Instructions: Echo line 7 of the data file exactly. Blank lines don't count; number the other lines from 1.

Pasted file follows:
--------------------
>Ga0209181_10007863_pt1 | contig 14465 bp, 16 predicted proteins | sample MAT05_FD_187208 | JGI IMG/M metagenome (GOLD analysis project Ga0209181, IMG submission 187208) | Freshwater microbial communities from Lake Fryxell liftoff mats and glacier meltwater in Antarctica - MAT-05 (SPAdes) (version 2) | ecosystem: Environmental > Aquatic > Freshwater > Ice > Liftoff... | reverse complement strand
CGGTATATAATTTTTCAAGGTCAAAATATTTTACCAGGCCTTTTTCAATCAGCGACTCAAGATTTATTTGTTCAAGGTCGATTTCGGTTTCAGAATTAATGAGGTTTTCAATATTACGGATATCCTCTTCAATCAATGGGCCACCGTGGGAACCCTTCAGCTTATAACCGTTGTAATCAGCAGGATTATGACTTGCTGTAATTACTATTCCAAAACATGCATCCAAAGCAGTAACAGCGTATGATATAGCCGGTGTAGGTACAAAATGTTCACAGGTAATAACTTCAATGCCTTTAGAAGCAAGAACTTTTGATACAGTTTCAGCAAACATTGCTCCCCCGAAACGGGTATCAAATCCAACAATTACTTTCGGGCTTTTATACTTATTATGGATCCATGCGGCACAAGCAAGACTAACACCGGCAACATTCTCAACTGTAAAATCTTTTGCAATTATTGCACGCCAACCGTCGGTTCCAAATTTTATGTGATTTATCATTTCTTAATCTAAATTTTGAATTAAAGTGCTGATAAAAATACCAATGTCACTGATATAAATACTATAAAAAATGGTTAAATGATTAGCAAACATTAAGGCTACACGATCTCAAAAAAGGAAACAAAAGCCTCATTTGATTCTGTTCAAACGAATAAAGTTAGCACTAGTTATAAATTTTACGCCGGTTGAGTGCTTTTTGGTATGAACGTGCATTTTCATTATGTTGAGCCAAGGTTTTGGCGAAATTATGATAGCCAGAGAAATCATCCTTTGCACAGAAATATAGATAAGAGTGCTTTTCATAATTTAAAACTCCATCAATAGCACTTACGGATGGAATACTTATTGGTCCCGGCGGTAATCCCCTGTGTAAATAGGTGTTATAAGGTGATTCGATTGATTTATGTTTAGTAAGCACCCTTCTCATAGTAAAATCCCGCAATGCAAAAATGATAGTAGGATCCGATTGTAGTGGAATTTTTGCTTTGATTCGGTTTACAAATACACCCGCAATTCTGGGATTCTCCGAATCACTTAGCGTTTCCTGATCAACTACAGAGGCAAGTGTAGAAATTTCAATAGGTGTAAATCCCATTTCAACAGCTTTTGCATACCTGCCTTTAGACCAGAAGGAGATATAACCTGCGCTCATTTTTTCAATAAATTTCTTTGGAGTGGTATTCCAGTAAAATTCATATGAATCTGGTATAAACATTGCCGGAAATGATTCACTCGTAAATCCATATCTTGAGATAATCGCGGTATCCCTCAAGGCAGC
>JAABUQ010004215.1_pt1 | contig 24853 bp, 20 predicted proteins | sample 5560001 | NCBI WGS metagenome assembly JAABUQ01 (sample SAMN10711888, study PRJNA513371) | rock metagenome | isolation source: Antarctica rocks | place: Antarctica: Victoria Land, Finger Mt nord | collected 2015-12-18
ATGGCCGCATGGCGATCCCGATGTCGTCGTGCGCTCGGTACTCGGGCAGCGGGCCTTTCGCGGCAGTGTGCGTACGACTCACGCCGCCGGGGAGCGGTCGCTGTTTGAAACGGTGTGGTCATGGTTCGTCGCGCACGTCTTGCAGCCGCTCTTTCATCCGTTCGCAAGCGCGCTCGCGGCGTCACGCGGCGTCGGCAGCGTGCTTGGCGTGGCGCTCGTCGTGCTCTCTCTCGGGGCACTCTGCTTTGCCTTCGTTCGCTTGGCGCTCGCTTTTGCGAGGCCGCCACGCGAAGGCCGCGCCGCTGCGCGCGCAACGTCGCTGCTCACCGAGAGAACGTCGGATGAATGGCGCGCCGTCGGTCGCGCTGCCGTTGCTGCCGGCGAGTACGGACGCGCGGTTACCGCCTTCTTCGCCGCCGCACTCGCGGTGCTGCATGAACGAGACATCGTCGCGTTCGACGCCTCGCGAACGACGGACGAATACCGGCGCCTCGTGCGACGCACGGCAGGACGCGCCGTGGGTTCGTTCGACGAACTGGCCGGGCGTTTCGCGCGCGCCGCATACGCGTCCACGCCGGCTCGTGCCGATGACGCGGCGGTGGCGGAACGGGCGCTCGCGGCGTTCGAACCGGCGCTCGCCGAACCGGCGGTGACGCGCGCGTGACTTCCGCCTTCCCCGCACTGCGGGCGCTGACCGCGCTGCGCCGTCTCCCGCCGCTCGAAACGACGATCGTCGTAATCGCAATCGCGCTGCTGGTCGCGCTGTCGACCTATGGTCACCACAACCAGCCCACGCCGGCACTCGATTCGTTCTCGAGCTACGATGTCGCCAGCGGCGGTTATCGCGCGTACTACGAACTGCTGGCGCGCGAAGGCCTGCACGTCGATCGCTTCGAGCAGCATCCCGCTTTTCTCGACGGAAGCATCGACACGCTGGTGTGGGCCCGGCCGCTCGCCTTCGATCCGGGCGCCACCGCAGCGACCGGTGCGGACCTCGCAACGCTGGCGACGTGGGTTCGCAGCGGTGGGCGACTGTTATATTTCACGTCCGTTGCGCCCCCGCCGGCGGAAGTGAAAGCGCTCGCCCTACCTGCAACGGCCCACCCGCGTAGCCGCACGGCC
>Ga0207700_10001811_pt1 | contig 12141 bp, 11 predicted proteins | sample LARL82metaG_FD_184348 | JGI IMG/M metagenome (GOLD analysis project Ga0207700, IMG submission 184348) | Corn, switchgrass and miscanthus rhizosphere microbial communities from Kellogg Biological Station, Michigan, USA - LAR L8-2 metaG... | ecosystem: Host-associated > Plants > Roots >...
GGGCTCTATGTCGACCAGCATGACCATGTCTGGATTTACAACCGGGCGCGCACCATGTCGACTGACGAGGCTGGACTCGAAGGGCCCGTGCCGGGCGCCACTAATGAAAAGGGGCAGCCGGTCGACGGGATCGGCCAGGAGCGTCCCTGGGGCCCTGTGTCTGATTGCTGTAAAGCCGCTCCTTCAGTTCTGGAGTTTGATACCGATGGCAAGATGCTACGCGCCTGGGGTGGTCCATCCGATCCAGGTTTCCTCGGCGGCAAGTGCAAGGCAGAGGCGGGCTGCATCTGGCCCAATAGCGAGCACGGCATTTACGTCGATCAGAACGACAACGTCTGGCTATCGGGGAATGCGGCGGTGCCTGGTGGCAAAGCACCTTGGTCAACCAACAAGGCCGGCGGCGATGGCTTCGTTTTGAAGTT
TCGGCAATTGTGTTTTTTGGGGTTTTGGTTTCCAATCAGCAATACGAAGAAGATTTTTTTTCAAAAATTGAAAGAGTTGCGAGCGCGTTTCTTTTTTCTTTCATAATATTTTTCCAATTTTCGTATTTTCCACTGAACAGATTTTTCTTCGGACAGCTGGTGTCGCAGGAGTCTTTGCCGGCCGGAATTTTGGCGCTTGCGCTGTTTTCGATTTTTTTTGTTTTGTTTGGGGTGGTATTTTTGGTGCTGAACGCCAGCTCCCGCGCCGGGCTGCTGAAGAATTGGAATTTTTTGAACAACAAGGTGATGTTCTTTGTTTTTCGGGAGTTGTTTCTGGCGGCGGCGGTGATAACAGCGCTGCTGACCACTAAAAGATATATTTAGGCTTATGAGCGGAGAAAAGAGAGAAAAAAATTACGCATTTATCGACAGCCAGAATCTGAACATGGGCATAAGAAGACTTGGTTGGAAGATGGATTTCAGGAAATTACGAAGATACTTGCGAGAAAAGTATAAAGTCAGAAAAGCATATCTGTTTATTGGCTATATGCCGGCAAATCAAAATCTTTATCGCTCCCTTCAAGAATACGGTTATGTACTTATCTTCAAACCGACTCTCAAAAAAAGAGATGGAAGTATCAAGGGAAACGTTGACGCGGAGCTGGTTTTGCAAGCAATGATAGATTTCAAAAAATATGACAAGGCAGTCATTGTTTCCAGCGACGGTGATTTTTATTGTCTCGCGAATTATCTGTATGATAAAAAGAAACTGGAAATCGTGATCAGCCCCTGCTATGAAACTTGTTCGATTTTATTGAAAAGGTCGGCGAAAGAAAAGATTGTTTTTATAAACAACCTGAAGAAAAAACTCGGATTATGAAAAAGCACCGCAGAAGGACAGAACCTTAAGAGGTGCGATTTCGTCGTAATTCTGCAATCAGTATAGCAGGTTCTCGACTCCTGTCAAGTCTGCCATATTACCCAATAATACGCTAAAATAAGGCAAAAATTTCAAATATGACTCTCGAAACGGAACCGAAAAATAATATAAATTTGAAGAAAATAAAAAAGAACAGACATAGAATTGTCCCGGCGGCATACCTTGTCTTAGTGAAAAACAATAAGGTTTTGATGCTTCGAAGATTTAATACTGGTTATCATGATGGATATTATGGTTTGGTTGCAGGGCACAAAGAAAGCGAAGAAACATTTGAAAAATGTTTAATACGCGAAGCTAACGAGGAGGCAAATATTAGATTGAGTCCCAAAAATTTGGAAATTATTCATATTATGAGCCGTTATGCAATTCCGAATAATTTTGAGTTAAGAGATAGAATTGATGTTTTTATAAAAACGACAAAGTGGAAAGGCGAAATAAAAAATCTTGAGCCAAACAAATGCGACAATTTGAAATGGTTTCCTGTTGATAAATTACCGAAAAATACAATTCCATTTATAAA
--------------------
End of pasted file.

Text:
TCGGCAATTGTGTTTTTTGGGGTTTTGGTTTCCAATCAGCAATACGAAGAAGATTTTTTTTCAAAAATTGAAAGAGTTGCGAGCGCGTTTCTTTTTTCTTTCATAATATTTTTCCAATTTTCGTATTTTCCACTGAACAGATTTTTCTTCGGACAGCTGGTGTCGCAGGAGTCTTTGCCGGCCGGAATTTTGGCGCTTGCGCTGTTTTCGATTTTTTTTGTTTTGTTTGGGGTGGTATTTTTGGTGCTGAACGCCAGCTCCCGCGCCGGGCTGCTGAAGAATTGGAATTTTTTGAACAACAAGGTGATGTTCTTTGTTTTTCGGGAGTTGTTTCTGGCGGCGGCGGTGATAACAGCGCTGCTGACCACTAAAAGATATATTTAGGCTTATGAGCGGAGAAAAGAGAGAAAAAAATTACGCATTTATCGACAGCCAGAATCTGAACATGGGCATAAGAAGACTTGGTTGGAAGATGGATTTCAGGAAATTACGAAGATACTTGCGAGAAAAGTATAAAGTCAGAAAAGCATATCTGTTTATTGGCTATATGCCGGCAAATCAAAATCTTTATCGCTCCCTTCAAGAATACGGTTATGTACTTATCTTCAAACCGACTCTCAAAAAAAGAGATGGAAGTATCAAGGGAAACGTTGACGCGGAGCTGGTTTTGCAAGCAATGATAGATTTCAAAAAATATGACAAGGCAGTCATTGTTTCCAGCGACGGTGATTTTTATTGTCTCGCGAATTATCTGTATGATAAAAAGAAACTGGAAATCGTGATCAGCCCCTGCTATGAAACTTGTTCGATTTTATTGAAAAGGTCGGCGAAAGAAAAGATTGTTTTTATAAACAACCTGAAGAAAAAACTCGGATTATGAAAAAGCACCGCAGAAGGACAGAACCTTAAGAGGTGCGATTTCGTCGTAATTCTGCAATCAGTATAGCAGGTTCTCGACTCCTGTCAAGTCTGCCATATTACCCAATAATACGCTAAAATAAGGCAAAAATTTCAAATATGACTCTCGAAACGGAACCGAAAAATAATATAAATTTGAAGAAAATAAAAAAGAACAGACATAGAATTGTCCCGGCGGCATACCTTGTCTTAGTGAAAAACAATAAGGTTTTGATGCTTCGAAGATTTAATACTGGTTATCATGATGGATATTATGGTTTGGTTGCAGGGCACAAAGAAAGCGAAGAAACATTTGAAAAATGTTTAATACGCGAAGCTAACGAGGAGGCAAATATTAGATTGAGTCCCAAAAATTTGGAAATTATTCATATTATGAGCCGTTATGCAATTCCGAATAATTTTGAGTTAAGAGATAGAATTGATGTTTTTATAAAAACGACAAAGTGGAAAGGCGAAATAAAAAATCTTGAGCCAAACAAATGCGACAATTTGAAATGGTTTCCTGTTGATAAATTACCGAAAAATACAATTCCATTTATAAA